Amid a sea of teenagers in baggy pants, denim jackets, and white T-shirts, it’s easy to pick out the students from Baltimore Talent Development High School. They’re the ones in the intense yellow T-shirts emblazoned with the name of their school.
What really sets them apart, though, are the words underneath the school name. They read: “A Partnership with Johns Hopkins University.”
That’s because this public high school, which opened in September, is the product of an unusual collaboration between the city’s school system and its premier private university.
For most universities, running a public school is as foreign an enterprise as operating a gas station. Yet it’s happening in a growing number of cities—including Philadelphia; Chicago; New York City; Worcester, Mass.; and East Palo Alto, Calif.—where universities are venturing out of their ivory towers and into the messy real world of public schools.
“For some period of time—at least since the 1960s—getting involved in K-12 schools was not at the forefront of universities’ missions,” said Nancy W. Streim, the associate dean for educational practice at the University of Pennsylvania’s graduate school of education. “It’s still not, but I think that began to break down when universities began to find students not coming to them as prepared as they would like them to be.”
The private University of Pennsylvania, which runs the Penn Alexander School, a public pre-K-8 school in its own back yard in Philadelphia, last year hosted what is widely considered to be the first national conference on these new school-university partnerships that run precollegiate schools. It drew 150 participants from 35 universities and school districts.
Shaping a School
For Johns Hopkins, the attraction in getting more deeply involved in school operations was a chance to help shape a school from scratch and use it to try out its own nationally known program for educational improvement. Hopkins researchers developed the program, known as the Talent Development model, more than a decade ago. They had tried it out in Baltimore-area public high schools, but never before in a brand-new school and never with the kind of control they have now over school operations.
Baltimore Talent Development High, one of four schools that the 88,400-student district has opened up to outside operators over the past two years, is not a charter school in the sense that it operates free of city school rules. But the university still has considerable leeway under the terms of its four-year contract with the school system.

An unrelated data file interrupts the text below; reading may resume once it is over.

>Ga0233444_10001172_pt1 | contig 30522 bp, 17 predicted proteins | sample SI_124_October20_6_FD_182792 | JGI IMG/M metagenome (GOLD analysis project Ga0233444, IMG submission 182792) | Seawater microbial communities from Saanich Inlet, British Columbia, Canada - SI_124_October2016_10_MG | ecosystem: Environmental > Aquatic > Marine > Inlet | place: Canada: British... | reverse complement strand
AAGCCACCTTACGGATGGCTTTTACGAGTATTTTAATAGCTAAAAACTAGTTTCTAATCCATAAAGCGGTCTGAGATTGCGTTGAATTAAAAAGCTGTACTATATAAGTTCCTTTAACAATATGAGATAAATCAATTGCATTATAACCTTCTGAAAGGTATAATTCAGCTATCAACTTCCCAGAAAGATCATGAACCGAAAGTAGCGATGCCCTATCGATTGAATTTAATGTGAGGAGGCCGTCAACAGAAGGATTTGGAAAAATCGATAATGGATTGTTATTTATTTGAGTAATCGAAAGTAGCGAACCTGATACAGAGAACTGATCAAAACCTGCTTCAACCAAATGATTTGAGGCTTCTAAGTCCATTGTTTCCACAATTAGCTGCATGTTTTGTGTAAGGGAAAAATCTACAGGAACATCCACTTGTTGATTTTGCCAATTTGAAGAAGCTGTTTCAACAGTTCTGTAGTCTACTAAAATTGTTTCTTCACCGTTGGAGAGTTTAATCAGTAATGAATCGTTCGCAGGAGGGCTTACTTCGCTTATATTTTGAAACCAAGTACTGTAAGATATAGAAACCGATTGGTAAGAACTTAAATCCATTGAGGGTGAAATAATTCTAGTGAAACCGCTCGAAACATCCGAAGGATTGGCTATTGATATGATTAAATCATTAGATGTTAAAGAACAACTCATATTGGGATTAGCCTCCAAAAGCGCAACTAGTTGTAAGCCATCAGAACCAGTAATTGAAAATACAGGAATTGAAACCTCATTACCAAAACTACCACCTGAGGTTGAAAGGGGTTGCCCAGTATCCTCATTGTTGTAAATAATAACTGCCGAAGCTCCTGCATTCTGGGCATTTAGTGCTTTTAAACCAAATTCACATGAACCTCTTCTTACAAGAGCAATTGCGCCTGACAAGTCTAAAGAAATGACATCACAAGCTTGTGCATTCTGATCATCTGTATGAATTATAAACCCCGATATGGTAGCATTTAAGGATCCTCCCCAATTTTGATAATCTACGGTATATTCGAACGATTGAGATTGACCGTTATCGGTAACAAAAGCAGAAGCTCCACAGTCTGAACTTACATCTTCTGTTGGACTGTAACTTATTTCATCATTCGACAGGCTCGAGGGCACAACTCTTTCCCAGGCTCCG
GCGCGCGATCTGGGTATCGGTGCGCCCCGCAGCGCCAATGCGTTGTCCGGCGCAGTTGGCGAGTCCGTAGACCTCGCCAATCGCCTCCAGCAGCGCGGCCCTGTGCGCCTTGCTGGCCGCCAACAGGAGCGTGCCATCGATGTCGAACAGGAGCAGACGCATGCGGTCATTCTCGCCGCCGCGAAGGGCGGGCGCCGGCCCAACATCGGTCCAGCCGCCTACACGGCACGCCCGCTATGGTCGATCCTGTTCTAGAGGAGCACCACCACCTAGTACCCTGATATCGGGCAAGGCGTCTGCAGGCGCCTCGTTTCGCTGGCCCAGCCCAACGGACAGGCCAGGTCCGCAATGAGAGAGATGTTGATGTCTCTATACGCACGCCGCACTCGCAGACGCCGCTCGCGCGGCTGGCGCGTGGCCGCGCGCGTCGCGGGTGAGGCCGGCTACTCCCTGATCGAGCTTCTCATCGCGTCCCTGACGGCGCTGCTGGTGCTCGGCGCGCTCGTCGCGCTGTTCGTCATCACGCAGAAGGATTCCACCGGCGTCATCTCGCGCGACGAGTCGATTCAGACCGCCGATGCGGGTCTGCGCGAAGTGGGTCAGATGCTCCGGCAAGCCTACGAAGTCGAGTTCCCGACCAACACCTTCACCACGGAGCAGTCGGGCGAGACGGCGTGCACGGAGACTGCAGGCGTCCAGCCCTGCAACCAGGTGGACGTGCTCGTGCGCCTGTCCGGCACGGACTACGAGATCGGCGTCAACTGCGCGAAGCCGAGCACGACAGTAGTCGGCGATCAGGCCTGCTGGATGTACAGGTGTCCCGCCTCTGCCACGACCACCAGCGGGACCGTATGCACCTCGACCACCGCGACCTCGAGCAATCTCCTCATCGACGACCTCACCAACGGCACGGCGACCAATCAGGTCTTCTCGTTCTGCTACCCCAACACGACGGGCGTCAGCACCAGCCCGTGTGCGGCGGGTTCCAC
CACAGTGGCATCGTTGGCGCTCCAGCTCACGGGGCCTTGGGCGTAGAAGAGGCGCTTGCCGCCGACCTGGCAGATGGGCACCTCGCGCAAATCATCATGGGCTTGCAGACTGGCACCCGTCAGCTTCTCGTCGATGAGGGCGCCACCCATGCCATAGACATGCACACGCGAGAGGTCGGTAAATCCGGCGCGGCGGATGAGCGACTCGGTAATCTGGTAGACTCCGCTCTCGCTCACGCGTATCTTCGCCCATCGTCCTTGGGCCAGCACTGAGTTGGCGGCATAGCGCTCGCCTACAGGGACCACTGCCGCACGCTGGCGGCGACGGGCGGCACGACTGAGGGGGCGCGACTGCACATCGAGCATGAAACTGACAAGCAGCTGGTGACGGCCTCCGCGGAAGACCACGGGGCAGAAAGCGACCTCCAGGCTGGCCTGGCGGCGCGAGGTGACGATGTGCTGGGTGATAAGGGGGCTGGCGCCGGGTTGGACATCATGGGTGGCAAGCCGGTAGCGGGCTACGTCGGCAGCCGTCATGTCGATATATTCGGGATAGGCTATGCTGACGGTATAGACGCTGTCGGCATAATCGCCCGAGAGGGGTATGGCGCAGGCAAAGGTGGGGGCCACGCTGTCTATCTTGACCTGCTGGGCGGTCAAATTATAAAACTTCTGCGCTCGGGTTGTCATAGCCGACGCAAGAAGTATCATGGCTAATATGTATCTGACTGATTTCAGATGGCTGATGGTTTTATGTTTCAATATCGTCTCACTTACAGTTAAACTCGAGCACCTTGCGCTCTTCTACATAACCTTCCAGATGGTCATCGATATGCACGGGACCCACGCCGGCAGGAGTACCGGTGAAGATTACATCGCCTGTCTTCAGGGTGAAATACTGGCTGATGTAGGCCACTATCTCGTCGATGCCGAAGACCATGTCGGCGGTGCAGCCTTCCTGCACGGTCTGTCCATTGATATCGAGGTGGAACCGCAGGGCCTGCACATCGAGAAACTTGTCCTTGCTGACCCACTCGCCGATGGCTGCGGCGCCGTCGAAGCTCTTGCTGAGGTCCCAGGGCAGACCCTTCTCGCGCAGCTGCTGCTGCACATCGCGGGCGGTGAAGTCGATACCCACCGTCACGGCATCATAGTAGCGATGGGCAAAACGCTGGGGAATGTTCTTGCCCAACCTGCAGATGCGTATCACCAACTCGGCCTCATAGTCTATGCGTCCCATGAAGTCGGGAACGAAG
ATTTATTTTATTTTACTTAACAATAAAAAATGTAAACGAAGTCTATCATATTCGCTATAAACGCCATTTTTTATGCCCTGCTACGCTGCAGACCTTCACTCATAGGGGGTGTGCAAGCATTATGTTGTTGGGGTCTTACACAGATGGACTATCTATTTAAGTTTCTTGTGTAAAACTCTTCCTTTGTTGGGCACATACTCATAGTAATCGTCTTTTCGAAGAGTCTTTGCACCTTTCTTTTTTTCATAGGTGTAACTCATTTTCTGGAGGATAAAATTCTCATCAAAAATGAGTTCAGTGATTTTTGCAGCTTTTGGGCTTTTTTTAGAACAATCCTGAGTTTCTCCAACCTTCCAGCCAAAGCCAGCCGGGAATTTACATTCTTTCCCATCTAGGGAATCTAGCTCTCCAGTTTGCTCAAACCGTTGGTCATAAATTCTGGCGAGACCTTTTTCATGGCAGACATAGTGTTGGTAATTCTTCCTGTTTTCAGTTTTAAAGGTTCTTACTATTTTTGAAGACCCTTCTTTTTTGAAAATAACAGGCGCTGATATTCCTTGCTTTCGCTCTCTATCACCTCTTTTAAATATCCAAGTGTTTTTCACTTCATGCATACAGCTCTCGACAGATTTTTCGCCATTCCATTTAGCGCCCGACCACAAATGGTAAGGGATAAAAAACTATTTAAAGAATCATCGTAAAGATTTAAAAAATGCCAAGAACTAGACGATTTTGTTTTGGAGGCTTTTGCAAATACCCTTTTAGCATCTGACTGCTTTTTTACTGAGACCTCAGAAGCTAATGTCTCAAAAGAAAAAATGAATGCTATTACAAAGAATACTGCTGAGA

“We use Baltimore city public school teachers, but we get to select them,” said Robert Balfanz, the Hopkins education researcher who is co-leading the project. “We use Baltimore principals, but we select them; we can have our own curriculum, and we don’t have to use district professional development. This gives us a chance to marry a whole-school reform model with being able to get a highly motivated faculty.”
The school opened with 150 9th graders. Taking all comers on a first-come, first-served basis, the school will add a grade a year for the next three years, ending up with a small school of no more than 600 students in grades 9-12. The school is housed in a wing of Harlem Park Middle School, a sprawling building constructed in the 1960s that is on the city’s west side, and has seen steadily declining enrollments.
Colleges and universities elsewhere give different reasons for entering the K-12 arena. The University of Pennsylvania and Clark University in Worcester, Mass., for example, figured that establishing outstanding public schools could revitalize the deteriorating urban neighborhoods that surround them.
As Thomas Del Prete, the director of the Hiatt Center for Urban Education at Clark, put it: “The university recognized some 12 to 15 years ago that its vitality and possibly its future depended on the vitality of the surrounding neighborhood.”
According to Mr. Del Prete, the Main South neighborhood, near where Clark sits, was one of the city’s most impoverished communities, a place plagued by absentee landlords, drug problems, prostitution, and severe housing shortages for families.
Clark began its campaign to improve the area by first promising free tuition to attend Clark for residents who had lived there at least five years. Then, in 1996, it launched a partnership with the Worcester city schools to establish the University Park Campus School, a grade 7-12 public school that now enrolls 215 students.